|City Name||Median Earnings for City Residents||Medians Earnings for City Staff||City Earnings as % of Residents Earnings|
|Bell Gardens||$ 23,425||$ 84,543||361%|
|El Monte||$ 27,115||$ 86,973||321%|
|Azusa||$ 34,031||$ 94,970||279%|
|Hawthorne||$ 35,942||$ 97,071||270%|
|Los Angeles||$ 39,096||$ 97,876||250%|
|San Gabriel||$ 41,517||$ 103,590||250%|
|Compton||$ 30,272||$ 75,530||250%|
|Inglewood||$ 35,224||$ 82,942||235%|
|Downey||$ 41,676||$ 97,944||235%|
|Baldwin Park||$ 32,335||$ 75,500||233%|
|Irwindale||$ 34,333||$ 80,053||233%|
|Monterey Park||$ 40,380||$ 90,237||223%|
|Hawaiian Gardens||$ 27,771||$ 62,039||223%|
|Santa Fe Springs||$ 42,738||$ 91,945||215%|
|Paramount||$ 30,530||$ 62,558||205%|
|Avalon||$ 31,469||$ 63,952||203%|
|Rosemead||$ 32,511||$ 65,608||202%|
|San Fernando||$ 35,038||$ 68,969||197%|
|Long Beach||$ 45,182||$ 85,909||190%|
|Alhambra||$ 42,224||$ 79,290||188%|
|Carson||$ 42,447||$ 79,165||187%|
|West Hollywood||$ 56,300||$ 102,203||182%|
|Monrovia||$ 52,208||$ 93,955||180%|
|La Verne||$ 61,254||$ 107,924||176%|
|Bellflower||$ 37,055||$ 64,924||175%|
|Glendale||$ 47,463||$ 82,831||175%|
|Burbank||$ 54,252||$ 93,670||173%|
|Commerce||$ 30,892||$ 52,934||171%|
|Pico Rivera||$ 36,663||$ 61,588||168%|
|Gardena||$ 40,515||$ 67,829||167%|
|Pasadena||$ 54,425||$ 88,211||162%|
|Lancaster||$ 42,768||$ 69,247||162%|
|Palmdale||$ 43,982||$ 71,091||162%|
|Whittier||$ 47,969||$ 77,426||161%|
|Signal Hill||$ 55,255||$ 87,064||158%|
|Arcadia||$ 58,036||$ 87,628||151%|
|Norwalk||$ 38,997||$ 58,127||149%|
|Torrance||$ 62,965||$ 85,927||136%|
|Lakewood||$ 53,466||$ 72,894||136%|
|Santa Clarita||$ 61,619||$ 81,763||133%|
|Glendora||$ 54,798||$ 72,288||132%|
|Beverly Hills||$ 75,368||$ 93,846||125%|
|La Mirada||$ 54,952||$ 67,049||122%|
|South Pasadena||$ 68,207||$ 83,094||122%|
|Culver City||$ 65,277||$ 77,006||118%|
|San Dimas||$ 58,340||$ 68,370||117%|
|Redondo Beach||$ 80,414||$ 92,318||115%|
|Santa Monica||$ 74,420||$ 84,047||113%|
|Hermosa Beach||$ 82,234||$ 81,888||100%|
|Sierra Madre||$ 75,320||$ 72,911||97%|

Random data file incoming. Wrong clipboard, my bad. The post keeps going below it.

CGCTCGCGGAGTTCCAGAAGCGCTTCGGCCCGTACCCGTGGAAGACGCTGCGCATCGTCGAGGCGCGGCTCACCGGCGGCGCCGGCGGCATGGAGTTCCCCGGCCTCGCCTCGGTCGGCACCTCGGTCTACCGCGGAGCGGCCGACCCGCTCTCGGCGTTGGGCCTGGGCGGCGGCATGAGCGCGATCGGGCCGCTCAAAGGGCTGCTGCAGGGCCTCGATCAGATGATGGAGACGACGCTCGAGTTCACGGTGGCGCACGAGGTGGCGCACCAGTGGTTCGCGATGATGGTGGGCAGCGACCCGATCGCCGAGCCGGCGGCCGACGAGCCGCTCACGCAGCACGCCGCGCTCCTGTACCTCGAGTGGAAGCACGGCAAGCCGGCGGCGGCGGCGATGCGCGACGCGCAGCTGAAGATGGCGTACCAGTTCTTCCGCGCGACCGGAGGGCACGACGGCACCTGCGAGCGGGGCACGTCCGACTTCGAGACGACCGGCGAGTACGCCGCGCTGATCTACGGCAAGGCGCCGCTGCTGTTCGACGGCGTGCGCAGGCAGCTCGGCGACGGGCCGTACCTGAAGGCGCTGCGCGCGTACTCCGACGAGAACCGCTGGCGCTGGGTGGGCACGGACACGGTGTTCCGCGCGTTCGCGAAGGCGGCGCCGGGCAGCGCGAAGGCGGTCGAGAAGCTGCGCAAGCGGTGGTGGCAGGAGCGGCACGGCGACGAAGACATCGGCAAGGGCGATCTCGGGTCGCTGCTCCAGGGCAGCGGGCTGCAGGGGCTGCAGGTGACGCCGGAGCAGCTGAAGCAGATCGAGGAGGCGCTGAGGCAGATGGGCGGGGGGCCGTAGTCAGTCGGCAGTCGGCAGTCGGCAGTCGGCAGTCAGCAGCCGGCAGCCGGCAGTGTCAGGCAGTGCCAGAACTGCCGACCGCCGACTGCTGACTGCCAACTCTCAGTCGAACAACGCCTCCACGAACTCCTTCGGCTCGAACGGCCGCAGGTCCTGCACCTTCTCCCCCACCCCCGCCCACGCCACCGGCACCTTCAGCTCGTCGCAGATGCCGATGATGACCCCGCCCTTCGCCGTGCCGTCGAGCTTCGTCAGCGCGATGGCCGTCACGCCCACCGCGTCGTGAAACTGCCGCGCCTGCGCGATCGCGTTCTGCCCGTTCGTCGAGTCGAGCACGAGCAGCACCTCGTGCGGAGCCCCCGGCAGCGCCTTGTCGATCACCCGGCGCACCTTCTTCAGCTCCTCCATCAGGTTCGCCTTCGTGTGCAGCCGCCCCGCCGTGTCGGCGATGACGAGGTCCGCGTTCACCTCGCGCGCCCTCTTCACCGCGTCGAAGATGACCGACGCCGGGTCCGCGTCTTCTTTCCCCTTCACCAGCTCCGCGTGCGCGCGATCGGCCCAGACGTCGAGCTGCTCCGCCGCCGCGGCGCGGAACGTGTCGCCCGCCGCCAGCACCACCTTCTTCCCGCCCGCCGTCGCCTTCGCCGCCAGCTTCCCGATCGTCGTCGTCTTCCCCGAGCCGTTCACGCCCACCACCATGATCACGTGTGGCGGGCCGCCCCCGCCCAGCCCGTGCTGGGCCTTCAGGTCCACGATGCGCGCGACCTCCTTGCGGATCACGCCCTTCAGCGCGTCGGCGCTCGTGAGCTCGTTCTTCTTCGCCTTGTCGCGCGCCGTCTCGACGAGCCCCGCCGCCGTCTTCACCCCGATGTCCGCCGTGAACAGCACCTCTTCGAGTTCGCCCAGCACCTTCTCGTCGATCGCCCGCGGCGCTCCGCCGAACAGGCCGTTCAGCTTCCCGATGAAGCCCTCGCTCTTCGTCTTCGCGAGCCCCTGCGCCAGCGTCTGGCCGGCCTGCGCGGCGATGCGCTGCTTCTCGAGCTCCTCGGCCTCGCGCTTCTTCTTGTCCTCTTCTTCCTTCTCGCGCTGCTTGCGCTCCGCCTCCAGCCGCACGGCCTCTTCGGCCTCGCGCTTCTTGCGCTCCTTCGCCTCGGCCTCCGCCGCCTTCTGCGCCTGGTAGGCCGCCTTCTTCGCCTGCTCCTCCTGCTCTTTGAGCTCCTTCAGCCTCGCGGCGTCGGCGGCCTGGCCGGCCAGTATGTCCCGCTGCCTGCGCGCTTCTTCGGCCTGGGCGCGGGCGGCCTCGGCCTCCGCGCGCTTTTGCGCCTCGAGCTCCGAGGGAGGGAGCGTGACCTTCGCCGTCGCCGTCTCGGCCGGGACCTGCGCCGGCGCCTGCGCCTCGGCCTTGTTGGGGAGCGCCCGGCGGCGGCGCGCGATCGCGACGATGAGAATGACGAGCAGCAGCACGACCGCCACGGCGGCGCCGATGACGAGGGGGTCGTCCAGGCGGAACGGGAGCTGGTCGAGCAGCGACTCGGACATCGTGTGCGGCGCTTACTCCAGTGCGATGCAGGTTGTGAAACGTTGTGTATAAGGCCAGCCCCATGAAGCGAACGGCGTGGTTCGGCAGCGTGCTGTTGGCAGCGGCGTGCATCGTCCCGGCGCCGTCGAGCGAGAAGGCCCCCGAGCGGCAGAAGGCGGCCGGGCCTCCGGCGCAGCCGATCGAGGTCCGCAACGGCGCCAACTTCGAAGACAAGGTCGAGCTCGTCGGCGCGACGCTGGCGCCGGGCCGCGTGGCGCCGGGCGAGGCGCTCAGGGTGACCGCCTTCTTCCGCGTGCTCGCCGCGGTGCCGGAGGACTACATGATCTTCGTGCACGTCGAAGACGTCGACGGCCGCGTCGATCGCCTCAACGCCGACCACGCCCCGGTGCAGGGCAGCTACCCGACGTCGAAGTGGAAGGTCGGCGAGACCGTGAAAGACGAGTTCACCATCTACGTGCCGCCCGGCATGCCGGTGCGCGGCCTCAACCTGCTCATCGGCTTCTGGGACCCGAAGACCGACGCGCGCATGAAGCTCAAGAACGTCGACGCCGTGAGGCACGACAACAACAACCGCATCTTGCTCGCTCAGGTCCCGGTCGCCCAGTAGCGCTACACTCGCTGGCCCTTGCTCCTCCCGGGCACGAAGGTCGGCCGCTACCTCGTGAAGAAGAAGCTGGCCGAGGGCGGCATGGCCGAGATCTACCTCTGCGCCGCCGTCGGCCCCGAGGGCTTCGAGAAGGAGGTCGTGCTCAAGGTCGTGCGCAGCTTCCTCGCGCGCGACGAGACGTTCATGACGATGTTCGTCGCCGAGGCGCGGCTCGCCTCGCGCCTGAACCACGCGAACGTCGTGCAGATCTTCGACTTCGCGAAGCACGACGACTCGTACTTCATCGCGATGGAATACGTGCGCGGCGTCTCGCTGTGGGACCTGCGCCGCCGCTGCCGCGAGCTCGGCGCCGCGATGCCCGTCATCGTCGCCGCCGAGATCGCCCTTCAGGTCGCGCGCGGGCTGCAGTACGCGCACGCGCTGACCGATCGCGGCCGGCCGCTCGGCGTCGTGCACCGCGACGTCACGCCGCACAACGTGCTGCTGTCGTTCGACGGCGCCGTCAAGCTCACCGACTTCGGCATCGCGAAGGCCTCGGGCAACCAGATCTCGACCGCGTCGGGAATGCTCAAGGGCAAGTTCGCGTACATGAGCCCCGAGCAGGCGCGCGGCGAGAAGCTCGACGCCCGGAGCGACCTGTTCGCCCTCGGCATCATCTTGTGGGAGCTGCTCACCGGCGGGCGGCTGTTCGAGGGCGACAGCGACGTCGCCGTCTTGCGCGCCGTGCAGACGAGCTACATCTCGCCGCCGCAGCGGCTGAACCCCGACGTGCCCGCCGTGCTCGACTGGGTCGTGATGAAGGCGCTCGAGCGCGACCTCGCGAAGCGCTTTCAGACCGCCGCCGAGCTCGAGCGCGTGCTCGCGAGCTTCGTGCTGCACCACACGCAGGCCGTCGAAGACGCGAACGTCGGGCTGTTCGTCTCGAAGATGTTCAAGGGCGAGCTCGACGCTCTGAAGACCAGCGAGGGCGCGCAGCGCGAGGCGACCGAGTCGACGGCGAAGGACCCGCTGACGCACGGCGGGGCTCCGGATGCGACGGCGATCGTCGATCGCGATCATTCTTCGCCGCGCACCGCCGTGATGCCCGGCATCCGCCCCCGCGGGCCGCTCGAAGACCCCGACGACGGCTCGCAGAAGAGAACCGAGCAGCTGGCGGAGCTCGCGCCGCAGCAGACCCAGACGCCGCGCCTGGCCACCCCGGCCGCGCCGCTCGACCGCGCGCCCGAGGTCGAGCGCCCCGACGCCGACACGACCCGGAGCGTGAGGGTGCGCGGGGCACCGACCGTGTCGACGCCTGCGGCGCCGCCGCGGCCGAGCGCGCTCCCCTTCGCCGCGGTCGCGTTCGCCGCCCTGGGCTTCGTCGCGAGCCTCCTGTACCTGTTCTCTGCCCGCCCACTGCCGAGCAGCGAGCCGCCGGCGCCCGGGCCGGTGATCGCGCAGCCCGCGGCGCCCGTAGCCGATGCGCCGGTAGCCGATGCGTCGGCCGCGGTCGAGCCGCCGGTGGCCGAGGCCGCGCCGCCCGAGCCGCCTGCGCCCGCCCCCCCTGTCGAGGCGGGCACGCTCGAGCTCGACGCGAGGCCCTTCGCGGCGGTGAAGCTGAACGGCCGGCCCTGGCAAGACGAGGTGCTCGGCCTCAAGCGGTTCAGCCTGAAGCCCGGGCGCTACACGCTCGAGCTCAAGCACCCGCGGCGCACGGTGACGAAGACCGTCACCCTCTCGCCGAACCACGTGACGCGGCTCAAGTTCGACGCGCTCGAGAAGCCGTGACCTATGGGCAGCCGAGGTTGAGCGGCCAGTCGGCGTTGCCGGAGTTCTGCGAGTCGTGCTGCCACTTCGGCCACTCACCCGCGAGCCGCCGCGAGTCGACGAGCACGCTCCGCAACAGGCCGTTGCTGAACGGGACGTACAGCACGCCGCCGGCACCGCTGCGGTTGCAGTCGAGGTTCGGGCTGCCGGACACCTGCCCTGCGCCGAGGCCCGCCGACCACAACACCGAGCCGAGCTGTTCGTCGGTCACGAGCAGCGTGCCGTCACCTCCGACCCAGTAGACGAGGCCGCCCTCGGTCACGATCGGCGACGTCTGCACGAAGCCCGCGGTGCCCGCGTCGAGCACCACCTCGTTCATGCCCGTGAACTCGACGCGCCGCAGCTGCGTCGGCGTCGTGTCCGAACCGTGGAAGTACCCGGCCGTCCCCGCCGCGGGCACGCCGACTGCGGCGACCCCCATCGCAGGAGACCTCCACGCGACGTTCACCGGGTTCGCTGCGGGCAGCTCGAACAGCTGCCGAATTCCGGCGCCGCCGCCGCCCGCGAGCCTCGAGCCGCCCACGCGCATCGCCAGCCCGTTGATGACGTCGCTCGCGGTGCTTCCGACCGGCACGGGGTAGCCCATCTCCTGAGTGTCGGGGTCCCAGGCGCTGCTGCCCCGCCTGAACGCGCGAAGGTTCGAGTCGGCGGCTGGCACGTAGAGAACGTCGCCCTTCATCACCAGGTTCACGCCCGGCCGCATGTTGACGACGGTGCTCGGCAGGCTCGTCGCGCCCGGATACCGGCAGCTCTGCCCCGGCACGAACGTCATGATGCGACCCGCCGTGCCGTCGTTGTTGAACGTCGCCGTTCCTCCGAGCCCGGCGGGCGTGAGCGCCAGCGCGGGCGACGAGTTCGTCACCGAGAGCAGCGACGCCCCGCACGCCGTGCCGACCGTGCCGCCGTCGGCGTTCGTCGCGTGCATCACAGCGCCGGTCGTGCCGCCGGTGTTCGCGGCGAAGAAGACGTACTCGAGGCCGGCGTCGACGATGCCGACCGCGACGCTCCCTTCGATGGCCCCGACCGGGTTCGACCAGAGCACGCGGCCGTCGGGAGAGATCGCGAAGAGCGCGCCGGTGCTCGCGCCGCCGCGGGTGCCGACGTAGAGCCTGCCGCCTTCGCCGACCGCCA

|Manhattan Beach||$ 108,675||$ 95,148||88%|
|Malibu||$ 96,127||$ 78,332||81%|
|San Marino||$ 104,317||$ 83,201||80%|
|Calabasas||$ 92,986||$ 70,336||76%|
For more, visit www.TransparentCalifornia.com.
Our so-called leaders have created an elite class of public workers. With their over generosity and the folly of pay parity (comparing one out-of-line pay system with the next higher out-of-line pay ad infinitum), public service worker’s earnings are completely out of line with private sector jobs. Why should we pay public service workers more than the average pay of any particular place? No reason. We should not and the fact that we are is a danger to us all. Where will it end? Pay parity will drive those wages even higher. We must take a stand and stop the madness.
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It would be more useful to see something that’s closer to an apples to apples comparison. Compare public sector engineers to private sector engineers, accountants to accountants, etc. I don’t see how you can make broad generalizations about the alignment of public sector earnings with private sector earnings without knowing the relative composition of job classifications of the two sets. For example, you wouldn’t be surprised if a comparison was made between the median earnings of state government workers with the median earnings of staff at a major hospital, and the results showed the hospital had higher salaries. Because you know the hospital is a smaller set of more specialized jobs. The private sector unfortunately has a large array of low paying jobs, like fast food worker, for which there is no analog on the public side, so why would you expect there to be alignment in the salaries? Would you want your County Health Inspector to make the same salary as the people flipping the burgers?
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You are certainly correct about different job compositions in the private and public sector.
Our comparison does not adjust for that and, as you note, is not an apples-to-apples comparison. Nonetheless, I think there is value in assessing the compensation packages of public employees against the taxpayers who must bear the cost.
I did an analysis of the type you are requesting for the LADWP here: https://blog.transparentcalifornia.com/2015/03/19/examining-public-pay-in-california-the-los-angeles-department-of-water-and-power/
The premier experts on this issue, Andrew Biggs and Jason Richwine, did the most intellectually rigorous and methodologically sound study on this topic that adjusts for education, experience, and a host of other factors.
They found that the average California state worker earned 33% more in total compensation than a private worker holding the same qualifications and characteristics.
That study is here: https://www.aei.org/wp-content/uploads/2014/04/-biggs-overpaid-or-underpaid-a-statebystate-ranking-of-public-employee-compensation_112536583046.pdf
California’s local government workers earn about 10% more in wages and receive vastly richer benefits than state workers, however.
Based on their analysis of state workers, it is safe to assume the average local government worker receives compensation that is at least 45% more than the comparably skilled private worker.
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